Wednesday 29 February 2012

Why should there be a focus on children with cancer in resource-limited countries?

This is an often asked question in the context of much of the developing world. And the question should not be surprising; after all neonatal and child mortality from inadequate perinatal care and infectious diseases continue to be the main challenges in these settings. When resources are limited, and needs are many, then often the "less deserving" miss out. Over 5000 children die in India EVERY DAY before they reach the age of 5 years, most of them from prematurity and low birthweight ; neonatal infections; birth asphyxia and birth trauma; pneumonia; and diarrhoeal diseases. In comparison, the total number of children less than 15 years of age with cancer EVERY YEAR in India is around 50,000. So it is not difficult to do the maths and work our areas of focus.

Nevertheless, the life of every child is important and those of us involved in looking after children with cancer in resource-limited settings are well aware of the challenges of access to care, treatment abandonment, etc. The recently published report of the Global Task Force on Expanded Access to Cancer Care and Control in Developing Countries titled "Closing the Cancer Divide: A Blueprint to Expand Access in Low and Middle Income Countries" is an essential read for all the stakeholders involved in delivering care to children with cancer in developing countries. The global task force is composed of leaders from the cancer and global health communities and is an initiative convened by Harvard Global Equity Initiative, The Harvard Medical School, The Harvard School Of Public Health And The Dana-Farber Cancer Institute.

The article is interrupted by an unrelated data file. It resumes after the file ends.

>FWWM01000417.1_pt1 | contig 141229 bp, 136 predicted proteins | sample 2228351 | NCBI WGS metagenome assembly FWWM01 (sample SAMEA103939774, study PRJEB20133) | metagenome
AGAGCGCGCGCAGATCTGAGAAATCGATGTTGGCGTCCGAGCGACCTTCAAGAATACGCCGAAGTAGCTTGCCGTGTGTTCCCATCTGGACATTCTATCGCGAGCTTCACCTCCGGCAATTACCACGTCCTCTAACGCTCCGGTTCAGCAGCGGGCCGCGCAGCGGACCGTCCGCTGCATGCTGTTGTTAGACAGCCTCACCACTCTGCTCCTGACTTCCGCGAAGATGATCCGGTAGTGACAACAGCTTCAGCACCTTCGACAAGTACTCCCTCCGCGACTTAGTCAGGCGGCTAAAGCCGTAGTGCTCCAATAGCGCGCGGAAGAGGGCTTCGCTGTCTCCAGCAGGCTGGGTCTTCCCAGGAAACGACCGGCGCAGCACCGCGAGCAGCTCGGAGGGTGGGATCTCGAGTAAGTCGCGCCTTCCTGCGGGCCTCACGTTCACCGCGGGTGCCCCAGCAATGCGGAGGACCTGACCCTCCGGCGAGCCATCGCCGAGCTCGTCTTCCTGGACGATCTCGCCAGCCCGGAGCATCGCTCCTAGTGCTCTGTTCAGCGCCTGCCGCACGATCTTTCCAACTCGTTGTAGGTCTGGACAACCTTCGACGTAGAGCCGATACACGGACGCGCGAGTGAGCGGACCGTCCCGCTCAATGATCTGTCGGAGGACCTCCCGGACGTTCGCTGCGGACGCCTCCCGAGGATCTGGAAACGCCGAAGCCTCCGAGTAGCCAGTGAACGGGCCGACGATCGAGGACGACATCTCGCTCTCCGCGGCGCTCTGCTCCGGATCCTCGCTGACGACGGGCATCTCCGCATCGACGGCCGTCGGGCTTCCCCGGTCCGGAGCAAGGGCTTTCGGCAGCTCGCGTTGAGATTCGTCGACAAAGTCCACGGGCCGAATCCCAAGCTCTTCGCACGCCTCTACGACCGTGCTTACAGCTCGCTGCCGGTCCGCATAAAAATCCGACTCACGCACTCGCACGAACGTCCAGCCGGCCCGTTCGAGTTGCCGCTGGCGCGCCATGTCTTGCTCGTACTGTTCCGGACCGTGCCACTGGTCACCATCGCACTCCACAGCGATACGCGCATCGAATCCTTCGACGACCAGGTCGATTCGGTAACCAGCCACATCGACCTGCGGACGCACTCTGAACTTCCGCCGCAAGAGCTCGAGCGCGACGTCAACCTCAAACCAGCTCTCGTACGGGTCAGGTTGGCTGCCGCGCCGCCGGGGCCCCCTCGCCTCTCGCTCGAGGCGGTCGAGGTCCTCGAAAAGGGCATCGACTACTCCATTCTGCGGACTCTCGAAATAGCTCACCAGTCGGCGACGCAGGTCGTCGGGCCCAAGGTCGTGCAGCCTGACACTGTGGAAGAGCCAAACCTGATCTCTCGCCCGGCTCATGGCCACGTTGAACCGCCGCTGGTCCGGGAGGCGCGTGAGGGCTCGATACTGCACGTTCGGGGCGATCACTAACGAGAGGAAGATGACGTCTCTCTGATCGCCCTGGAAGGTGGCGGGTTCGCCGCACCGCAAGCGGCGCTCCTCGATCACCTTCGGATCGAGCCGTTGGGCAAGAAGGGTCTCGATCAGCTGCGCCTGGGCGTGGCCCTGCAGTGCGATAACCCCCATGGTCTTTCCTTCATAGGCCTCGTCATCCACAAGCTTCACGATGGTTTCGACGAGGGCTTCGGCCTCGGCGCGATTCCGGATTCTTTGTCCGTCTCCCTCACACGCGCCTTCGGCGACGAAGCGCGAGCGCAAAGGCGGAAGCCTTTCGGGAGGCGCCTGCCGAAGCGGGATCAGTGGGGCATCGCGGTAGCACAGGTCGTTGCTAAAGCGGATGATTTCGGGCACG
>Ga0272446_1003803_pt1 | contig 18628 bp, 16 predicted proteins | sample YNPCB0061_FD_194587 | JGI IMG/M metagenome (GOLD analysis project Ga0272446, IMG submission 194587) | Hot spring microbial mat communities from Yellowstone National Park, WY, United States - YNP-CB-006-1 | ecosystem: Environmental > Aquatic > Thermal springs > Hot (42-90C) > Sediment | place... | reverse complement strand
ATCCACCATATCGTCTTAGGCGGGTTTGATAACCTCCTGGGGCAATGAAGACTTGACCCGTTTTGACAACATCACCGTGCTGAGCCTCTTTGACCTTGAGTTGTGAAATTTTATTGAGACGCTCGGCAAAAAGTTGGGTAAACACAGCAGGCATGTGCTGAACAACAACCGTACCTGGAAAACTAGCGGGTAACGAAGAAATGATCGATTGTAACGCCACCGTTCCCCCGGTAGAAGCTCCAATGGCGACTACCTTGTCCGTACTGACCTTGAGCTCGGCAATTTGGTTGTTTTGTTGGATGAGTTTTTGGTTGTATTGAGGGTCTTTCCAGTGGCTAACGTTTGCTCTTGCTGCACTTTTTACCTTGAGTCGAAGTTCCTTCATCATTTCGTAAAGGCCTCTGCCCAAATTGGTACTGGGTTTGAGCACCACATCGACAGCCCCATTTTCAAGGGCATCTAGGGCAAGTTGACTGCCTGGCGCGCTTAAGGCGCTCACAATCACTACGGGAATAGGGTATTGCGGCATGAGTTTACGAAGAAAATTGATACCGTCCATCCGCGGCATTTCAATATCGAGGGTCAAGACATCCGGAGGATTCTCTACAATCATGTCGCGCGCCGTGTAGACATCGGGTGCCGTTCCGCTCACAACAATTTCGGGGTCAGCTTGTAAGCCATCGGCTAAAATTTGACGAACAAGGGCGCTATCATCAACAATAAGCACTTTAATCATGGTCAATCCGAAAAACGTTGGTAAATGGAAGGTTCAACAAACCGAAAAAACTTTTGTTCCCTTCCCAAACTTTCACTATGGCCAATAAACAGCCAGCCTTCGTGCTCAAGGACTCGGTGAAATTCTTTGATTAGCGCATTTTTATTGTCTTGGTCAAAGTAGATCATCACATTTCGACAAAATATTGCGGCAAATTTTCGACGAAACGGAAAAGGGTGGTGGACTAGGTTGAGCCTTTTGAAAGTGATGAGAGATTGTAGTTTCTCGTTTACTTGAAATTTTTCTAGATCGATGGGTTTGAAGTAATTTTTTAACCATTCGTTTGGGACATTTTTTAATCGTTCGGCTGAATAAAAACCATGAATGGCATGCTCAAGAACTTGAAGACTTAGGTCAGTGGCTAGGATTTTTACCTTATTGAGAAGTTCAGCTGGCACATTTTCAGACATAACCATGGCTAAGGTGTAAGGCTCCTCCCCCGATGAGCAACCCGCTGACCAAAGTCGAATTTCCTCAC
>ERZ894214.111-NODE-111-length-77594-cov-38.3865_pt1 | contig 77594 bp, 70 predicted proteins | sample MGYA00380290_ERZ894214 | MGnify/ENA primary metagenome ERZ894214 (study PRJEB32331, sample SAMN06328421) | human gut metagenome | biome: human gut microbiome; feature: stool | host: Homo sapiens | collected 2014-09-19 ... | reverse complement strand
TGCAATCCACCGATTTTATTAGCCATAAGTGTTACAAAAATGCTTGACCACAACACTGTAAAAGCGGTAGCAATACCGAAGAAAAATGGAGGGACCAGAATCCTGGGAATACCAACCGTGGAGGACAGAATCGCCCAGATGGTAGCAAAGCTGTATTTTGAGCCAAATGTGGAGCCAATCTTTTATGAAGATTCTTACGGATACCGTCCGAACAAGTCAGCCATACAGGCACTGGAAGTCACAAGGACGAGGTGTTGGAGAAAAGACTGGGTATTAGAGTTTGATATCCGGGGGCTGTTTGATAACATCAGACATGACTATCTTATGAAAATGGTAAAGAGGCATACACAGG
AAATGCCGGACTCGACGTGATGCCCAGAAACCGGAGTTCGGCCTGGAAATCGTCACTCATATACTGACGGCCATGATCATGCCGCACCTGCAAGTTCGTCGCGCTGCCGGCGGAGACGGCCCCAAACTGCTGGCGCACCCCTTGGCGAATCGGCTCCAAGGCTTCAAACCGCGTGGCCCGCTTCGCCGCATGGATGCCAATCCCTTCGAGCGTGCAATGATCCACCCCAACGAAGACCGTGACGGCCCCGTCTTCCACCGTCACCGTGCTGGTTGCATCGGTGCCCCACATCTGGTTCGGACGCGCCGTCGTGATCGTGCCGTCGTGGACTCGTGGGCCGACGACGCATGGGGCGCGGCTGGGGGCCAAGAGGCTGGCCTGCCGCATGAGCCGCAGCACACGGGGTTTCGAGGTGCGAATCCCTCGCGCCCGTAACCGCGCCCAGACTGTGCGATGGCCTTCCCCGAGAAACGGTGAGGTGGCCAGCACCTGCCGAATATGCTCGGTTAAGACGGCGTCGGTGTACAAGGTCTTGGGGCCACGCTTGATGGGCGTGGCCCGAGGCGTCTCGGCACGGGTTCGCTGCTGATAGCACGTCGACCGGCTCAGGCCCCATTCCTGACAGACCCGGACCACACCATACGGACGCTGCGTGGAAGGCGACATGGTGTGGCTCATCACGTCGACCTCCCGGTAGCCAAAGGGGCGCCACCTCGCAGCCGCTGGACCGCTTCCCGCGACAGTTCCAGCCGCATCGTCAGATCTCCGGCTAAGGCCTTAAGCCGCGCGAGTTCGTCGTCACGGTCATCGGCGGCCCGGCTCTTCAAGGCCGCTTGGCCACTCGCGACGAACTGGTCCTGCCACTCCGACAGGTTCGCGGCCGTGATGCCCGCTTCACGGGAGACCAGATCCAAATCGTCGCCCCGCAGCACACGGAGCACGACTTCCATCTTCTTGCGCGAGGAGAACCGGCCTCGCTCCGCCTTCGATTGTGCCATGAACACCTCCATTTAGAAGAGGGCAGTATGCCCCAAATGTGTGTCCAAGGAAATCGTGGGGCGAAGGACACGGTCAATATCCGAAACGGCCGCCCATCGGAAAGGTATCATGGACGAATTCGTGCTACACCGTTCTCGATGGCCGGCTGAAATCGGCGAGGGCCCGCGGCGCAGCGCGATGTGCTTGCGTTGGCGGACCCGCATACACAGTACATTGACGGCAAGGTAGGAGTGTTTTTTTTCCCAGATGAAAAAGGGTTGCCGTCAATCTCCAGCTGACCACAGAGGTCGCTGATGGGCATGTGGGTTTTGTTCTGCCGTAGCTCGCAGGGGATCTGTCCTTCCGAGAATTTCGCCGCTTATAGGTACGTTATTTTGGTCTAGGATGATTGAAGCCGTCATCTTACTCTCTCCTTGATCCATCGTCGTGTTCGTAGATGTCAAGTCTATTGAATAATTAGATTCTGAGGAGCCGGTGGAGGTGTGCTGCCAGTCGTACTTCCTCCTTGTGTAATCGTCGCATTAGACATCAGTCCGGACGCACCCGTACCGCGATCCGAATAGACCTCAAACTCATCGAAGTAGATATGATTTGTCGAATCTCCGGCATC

The report highlights some very important facts which I think are relevant for us

  1. More than 85% of all newly diagnosed children with cancer and 95% of deaths in children with cancer occur in low and middle income countries.
  2. For children aged 5-14, cancer is the third leading cause of death
    in upper-middle, fourth in lower-middle, and eighth in low income countries.
  3. A child diagnosed with cancer who lives in one of the poorest countries has an 80% probability of dying, compared to less than 30% in one of the wealthiest countries

The report identifies a set of candidate cancers and compelling  Cancer Care and Control   opportunities for immediate action to expand prevention and/or treatment. Among these are cancers in children which are ideal targets for advocacy and action in low and middle income countries.